Bordeaux Airport has reported a 17.5% year-on-year passenger traffic increase, excluding transit passengers, in Apr-2019. Growth was driven by the resumption of seasonal services, the opening of a Ryanair base with many new routes, consolidation of Volotea and easyJet bases, and strong performance on international routes, up 20.8%.
- Bordeaux Airport reports a big passenger traffic increase in Apr-2019;
- Several major LCCs now have bases there including Ryanair from the same month;
- The ‘billi’ LCC terminal is not loved by passengers but it seems to be by airlines.
There was also a return of positive traffic to Paris where there is competition with high-speed rail (23 trains a day each way, with a fastest journey time of just over two hours) (+4.3%). The growth was ultimately driven by the LCC segment, where traffic increased by almost a third (31.1%) – LCCs now account for 58% of all seats.
The strong growth in passenger flows was accompanied by a smaller 9.6% increase in aircraft movements, due to a higher average seat-occupancy rate and the use of larger capacity aircraft by airlines.
One route in particular which is not as well served by competing rail services, Bordeaux – Marseille, has become Marseille airport’s third most important service and Bordeaux’s fourth-biggest in terms of passenger volume. It is unusual in many European countries for a domestic route between two regional cities to figure so highly in their passenger rankings and especially in the case of Bordeaux where only 40% of seats are on domestic routes.
Ryanair only opened its base there – which is only its second in France – at the beginning of Apr-2019, with a network of 29 routes, including 20 new links. The Irish airline will operate a record 37 routes from the start of its winter 2019 schedule, in October. Even so, it is only the third biggest airline by seat capacity (13.9%) behind the much longer established easyJet and Air France mainline (HOP! also has almost 10% of capacity).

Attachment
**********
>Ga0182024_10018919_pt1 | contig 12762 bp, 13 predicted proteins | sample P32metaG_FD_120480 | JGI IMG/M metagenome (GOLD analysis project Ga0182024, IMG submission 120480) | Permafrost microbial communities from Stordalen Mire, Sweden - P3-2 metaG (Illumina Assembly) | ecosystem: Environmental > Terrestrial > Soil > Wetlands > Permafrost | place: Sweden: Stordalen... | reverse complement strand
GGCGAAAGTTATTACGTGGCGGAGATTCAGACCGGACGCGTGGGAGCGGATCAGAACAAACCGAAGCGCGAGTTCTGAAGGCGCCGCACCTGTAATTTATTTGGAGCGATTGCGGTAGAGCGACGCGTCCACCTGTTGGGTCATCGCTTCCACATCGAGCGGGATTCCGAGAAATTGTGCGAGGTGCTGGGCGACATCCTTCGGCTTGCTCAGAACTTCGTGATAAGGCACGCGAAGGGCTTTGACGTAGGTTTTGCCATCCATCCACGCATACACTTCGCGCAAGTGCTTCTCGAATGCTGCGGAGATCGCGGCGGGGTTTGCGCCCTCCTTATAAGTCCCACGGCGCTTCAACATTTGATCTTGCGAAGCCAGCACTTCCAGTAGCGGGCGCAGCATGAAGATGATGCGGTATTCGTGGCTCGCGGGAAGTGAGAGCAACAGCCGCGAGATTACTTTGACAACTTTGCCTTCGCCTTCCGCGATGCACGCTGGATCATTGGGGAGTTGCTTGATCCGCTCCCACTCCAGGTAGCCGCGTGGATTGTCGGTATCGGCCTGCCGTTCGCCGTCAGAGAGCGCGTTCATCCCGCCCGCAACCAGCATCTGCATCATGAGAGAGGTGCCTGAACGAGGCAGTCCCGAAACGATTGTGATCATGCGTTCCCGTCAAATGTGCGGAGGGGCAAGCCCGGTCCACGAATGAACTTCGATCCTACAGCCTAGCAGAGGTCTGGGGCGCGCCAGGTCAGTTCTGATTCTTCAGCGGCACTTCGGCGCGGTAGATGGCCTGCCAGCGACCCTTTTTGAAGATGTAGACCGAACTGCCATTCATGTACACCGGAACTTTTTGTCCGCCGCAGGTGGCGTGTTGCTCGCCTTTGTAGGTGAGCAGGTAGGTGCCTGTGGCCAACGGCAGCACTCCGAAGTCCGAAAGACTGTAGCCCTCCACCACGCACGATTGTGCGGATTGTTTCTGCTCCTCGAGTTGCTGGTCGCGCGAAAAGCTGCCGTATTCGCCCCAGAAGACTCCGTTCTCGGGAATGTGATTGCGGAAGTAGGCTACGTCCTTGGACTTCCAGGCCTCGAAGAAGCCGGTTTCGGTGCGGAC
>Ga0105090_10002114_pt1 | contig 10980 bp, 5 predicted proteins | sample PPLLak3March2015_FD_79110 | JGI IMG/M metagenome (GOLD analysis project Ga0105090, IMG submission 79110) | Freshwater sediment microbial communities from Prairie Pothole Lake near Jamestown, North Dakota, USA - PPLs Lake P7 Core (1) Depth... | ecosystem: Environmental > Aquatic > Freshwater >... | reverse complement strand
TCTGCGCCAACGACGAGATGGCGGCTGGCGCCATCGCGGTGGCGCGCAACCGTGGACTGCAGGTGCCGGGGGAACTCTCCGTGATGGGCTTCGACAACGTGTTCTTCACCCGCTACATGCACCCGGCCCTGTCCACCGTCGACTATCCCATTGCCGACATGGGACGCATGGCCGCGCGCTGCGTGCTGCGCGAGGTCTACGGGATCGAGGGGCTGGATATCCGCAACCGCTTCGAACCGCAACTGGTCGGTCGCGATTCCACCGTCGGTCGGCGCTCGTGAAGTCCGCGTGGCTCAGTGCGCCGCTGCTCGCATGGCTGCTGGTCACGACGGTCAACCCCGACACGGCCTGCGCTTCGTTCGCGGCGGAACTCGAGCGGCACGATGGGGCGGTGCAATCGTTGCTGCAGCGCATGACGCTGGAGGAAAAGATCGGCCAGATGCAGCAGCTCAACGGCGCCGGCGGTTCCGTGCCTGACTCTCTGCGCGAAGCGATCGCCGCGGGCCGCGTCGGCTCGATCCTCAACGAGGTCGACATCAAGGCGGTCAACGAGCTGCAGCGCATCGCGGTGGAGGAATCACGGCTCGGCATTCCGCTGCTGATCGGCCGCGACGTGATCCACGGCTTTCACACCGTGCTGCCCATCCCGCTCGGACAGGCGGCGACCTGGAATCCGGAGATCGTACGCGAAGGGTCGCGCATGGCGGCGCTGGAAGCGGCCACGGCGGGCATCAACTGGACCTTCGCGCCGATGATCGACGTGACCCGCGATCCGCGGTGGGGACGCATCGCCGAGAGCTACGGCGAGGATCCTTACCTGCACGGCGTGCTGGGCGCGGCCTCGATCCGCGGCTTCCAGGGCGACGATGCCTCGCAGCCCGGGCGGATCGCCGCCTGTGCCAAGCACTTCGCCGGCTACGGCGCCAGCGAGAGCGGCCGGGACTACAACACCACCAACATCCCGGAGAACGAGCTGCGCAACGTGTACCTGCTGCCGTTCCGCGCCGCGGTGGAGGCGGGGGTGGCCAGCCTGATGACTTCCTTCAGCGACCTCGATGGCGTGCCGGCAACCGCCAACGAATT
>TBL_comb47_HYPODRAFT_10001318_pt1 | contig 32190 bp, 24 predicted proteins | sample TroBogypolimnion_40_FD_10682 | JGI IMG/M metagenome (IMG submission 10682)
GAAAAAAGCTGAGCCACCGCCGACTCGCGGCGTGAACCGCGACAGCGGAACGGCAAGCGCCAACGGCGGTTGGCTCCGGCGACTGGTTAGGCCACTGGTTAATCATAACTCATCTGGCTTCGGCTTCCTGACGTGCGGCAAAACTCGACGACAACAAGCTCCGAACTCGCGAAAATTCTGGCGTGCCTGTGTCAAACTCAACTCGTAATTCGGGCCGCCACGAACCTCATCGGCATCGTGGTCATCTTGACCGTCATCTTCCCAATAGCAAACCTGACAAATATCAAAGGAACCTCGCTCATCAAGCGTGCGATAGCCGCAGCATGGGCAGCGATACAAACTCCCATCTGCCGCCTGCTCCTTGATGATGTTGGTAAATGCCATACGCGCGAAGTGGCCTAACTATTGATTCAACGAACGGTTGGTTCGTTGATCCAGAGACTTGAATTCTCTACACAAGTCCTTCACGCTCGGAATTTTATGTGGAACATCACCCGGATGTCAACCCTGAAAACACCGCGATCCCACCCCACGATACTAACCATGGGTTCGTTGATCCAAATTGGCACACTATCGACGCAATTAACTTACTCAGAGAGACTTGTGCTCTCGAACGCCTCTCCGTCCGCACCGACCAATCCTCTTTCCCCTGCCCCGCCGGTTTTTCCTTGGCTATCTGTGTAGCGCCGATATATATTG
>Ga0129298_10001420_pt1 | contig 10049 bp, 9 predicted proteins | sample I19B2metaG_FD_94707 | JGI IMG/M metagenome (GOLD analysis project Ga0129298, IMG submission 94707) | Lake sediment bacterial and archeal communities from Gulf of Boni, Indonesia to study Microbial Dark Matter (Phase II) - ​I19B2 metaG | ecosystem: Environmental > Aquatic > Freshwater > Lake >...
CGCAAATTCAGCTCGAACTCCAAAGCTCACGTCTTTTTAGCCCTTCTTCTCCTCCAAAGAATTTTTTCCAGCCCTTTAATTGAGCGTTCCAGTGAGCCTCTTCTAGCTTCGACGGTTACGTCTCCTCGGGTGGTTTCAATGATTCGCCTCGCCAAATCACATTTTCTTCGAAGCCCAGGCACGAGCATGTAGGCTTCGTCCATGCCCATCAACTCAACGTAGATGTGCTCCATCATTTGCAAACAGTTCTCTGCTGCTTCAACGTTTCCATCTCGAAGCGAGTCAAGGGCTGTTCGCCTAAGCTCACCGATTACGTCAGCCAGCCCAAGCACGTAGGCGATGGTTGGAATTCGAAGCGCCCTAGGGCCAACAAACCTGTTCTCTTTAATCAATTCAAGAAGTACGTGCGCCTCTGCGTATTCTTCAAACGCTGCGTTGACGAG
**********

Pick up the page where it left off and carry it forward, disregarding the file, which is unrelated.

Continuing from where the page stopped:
CHART – The big news in Apr-2019 was the launch of Ryanair’s new base at Bordeaux airport, but it is currently only the third largest operator by seat capacitySource: CAPA – Centre for Aviation and OAG (data: w/c 27-May-2019)
The growth of the low-cost segment generally (+31.1%) in April thus supported this strong momentum. By stepping up its medium-haul services to Germany, Italy, Denmark and Spain, and strengthening its national network with Corsica and Marseille, Bordeaux Airport enhanced its attractiveness.
The UK remains the main market (and London Gatwick the main route by seats) – possibly because there are many ex-pats living in the southwest of France; followed by Spain.
CHART – United Kingdom is the largest international market from Bordeaux, followed by Spain and Italy and together the three account from almost two thirds of the airport’s international capacitySource: CAPA – Centre for Aviation and OAG (data: w/c 27-May-2019)
One benefit that Bordeaux Airport can offer that most French airports cannot is a dedicated low-cost terminal, known as billi. It has one floor and small check-in and arrivals areas as well as a departures area with six aircraft parking positions which are used for walk-on boarding. The users of Terminal billi since Sep-2017 are easyJet, Ryanair and Wizz Air.
Rightly or wrongly, billi does not have a good reputation online, with many customer complaints about what is undeniably a ‘hardship’ terminal while also expensive in its concessionary outlets, although such ‘hardship’ is not unusual in France – Marseille airport’s budget MP2 terminal was also considered to be one when it opened.
On the other hand one would assume that if three of the leading budget airlines in Europe shared the same opinion they would make it clear to the airport management; whether they like it or not they will also be judged by the standard of the terminal they use.
Business in April was also boosted by economic events in Bordeaux, especially the week of the ‘En Primeur’ wine sales at the beginning of the month, attended by thousands of professionals from all over the world, including from the European, Asian and American markets.
It is always valuable for smaller airports to be able to call on regular events to boost services, as Hannover does in the congress/exhibition segment for example. This past weekend, Nice airport, France’s busiest after the Paris airports, is benefiting enormously from the concurrent Cannes Film Festival and Monaco Grand Prix while both Baku and Madrid (a primary airport but with no local alternative) are about to witness huge influxes of British football fans for the Europa League and Champions League finals respectively.